Ships.Ships used to pump mud for the static kill.Photo: BPGood news. After 106 days, BP’s “static kill” technique has apparently sealed what remains of the Deepwater Horizon well in the Gulf of Mexico. Of course, that’s after an estimated 4.9 million barrels — or about 206 million gallons — of oil poured into the sea. That alone, as Kate Sheppard notes in Mother Jones, could earn BP as much as $17.6 billion in fines for violation of the Clean Water Act.

In short, the leak may be plugged, but the bad news gushes on. 

I love the smell of benzene in the morning: BP’s already stinking with lawsuits. Now another whopper’s been added to the pile — and it has nothing to do with the Gulf leak. The suit asks BP to pay $10 billion in damages for exposing workers and residents near its Texas City refinery to benzene. Apparently between early April and mid-May, 17,000 pounds of the toxic chemical was released into the air. And yes, that’s the same BP plant where an explosion killed 15 workers five years ago. As Monica Hatcher of the Houston Chronicle writes:

The lawsuit, which seeks class-action status, follows an investigation last month by the Texas Commission on Environmental Quality, which determined that BP Products North America allowed 538,000 pounds of substances to escape into the air between April 6 and May 16, including 17,000 pounds of potentially cancer-causing benzene. The emissions release followed the shutdown of a hydrogen processor after a fire compromised a seal and gases had to be flared off.

Oil gotten gain: Add to that reports yesterday that the U.S. Securities and Exchange Commission is investigating whether people with insider knowledge of BP’s progress — or lack thereof — in stopping the leak used that intel to make money in the stock market. Rob Davies, writing for the Daily Mail, has the story.

They’ve been slickrolled: Then there’s this in today’s Washington Post: Not long after Deepwater Horizon went down, a conservative non-profit calling itself the Institute for Energy Research asked BP for $100,000 to support a campaign it was launching to defend Big Oil. Sensing potential PR poison, BP said thanks, but no thanks. When the campaign kicked off last month, it savaged BP as a “safety outlier.” The incident has some people crying “shakedown.” Dan Eggen writes:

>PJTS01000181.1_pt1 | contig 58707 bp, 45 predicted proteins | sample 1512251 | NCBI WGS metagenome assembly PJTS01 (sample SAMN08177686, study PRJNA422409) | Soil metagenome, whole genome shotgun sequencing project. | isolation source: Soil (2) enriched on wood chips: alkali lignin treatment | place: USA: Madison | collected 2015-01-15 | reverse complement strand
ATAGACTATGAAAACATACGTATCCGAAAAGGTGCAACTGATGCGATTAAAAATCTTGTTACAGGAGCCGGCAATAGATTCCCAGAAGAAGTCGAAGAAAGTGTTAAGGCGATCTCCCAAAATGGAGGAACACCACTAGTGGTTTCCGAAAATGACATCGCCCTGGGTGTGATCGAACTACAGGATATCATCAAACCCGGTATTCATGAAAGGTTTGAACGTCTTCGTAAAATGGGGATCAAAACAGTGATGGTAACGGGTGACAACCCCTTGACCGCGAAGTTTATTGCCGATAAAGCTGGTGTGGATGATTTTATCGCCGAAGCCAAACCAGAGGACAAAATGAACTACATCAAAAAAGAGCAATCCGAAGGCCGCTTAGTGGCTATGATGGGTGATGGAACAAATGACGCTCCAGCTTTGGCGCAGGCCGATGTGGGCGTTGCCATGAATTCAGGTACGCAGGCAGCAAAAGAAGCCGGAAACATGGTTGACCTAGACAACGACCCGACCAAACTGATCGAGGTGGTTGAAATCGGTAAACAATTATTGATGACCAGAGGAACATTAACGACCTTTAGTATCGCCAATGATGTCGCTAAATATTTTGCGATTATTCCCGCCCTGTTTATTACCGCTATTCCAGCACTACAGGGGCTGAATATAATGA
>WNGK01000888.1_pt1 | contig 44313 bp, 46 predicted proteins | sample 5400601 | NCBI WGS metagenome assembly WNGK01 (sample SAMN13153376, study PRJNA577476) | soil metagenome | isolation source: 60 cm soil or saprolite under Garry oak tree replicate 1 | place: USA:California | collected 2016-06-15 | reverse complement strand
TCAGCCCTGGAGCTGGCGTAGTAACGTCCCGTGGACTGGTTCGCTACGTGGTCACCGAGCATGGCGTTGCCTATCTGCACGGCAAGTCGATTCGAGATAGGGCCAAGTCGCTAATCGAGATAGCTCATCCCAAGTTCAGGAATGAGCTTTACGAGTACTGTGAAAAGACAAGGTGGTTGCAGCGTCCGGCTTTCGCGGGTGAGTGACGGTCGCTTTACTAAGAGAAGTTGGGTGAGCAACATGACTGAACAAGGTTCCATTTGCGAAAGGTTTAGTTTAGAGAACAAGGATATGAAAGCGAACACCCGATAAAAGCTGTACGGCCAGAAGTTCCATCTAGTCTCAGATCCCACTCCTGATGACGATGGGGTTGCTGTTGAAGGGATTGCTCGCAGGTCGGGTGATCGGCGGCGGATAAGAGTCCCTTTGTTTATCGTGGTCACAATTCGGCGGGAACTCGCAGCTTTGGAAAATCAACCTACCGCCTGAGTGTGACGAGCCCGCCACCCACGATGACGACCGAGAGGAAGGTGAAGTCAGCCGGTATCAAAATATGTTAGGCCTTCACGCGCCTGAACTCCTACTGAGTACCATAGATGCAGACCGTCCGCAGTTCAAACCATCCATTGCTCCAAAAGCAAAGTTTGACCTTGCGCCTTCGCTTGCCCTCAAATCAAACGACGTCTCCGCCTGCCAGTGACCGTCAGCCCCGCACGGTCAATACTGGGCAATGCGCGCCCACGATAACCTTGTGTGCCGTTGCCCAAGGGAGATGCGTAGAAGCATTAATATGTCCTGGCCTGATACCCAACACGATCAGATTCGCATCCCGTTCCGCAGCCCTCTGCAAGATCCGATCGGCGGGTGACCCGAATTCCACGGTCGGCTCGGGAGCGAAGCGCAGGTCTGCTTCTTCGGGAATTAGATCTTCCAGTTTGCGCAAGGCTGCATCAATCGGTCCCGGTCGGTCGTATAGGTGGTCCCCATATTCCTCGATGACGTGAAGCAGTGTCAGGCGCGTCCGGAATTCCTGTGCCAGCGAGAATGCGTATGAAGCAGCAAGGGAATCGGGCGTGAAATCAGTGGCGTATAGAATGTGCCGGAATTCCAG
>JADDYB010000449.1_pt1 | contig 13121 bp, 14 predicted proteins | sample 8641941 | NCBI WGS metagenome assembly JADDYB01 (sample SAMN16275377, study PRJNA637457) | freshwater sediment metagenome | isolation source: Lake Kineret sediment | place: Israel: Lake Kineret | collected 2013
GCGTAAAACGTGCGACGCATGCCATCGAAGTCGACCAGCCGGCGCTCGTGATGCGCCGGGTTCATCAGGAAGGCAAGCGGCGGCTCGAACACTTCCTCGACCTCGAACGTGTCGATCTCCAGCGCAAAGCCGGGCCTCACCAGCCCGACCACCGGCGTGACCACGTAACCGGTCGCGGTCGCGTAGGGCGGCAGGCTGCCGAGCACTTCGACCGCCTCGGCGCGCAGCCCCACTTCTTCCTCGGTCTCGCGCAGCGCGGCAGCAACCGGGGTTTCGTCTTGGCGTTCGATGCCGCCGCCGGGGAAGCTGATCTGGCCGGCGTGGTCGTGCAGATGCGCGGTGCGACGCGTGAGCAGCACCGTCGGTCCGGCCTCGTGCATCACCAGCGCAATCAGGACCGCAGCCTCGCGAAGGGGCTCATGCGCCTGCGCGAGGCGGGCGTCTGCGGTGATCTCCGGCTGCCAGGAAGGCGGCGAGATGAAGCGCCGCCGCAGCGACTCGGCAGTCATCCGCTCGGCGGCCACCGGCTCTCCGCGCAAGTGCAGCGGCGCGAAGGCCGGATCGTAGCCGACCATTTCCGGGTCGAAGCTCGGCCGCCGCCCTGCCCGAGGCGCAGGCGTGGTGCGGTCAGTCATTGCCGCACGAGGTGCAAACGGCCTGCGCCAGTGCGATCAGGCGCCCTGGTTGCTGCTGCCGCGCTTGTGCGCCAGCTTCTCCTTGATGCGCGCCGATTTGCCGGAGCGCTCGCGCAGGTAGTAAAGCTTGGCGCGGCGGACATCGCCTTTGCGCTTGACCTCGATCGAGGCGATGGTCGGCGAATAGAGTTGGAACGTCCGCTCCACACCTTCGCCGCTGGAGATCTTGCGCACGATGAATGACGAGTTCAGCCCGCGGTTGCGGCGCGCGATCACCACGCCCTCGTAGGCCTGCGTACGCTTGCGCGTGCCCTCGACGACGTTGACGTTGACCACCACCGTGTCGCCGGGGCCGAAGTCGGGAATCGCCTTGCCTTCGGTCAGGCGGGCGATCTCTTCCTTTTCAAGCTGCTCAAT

The case illustrates the murky world of advocacy-for-hire in Washington, where ideological groups wage stealth messaging campaigns with little disclosure of their funding or possible motives. Such arrangements rarely come to light since most advocacy groups are organized as nonprofits that do not have to disclose details about their donors.

Partners in slime:  And from Japan comes news that a subsidiary of Mitsui, which owned 10 percent of the Deepwater Horizon rig, will not be paying the bills BP has been sending it — at least not until a full investigation of the explosion is completed. During the past two months, the subsidiary, MOEX Offshore, has received bills from BP totaling just under $500 million. BP also hit up Anadarko Petroleum, which owned 25 percent of the well, with a $1.2 billion tab. Andarko isn’t paying either.

Just don’t call it the BP Seal of Approval: And finally, while commercial fishermen were able to go back to work in the Gulf this week, anxiety lingers over whether people elsewhere in the country will eat anything they catch. Louisiana Gov. Bobby Jindal is asking BP to kick in more than $175 million to pay for at least five years of a program that will test Gulf seafood and certify that it’s safe to eat. So far BP hasn’t responded. That silence prompted an editorial in today’s New Orleans Times Picayune which concludes:

After the oil spill began, BP’s CEO Tony Hayward vowed the company would “make this right.” Well, do it already — by paying for an effort to reassure the nation that our seafood is good to eat.

At least we won’t have to hear it from Tony.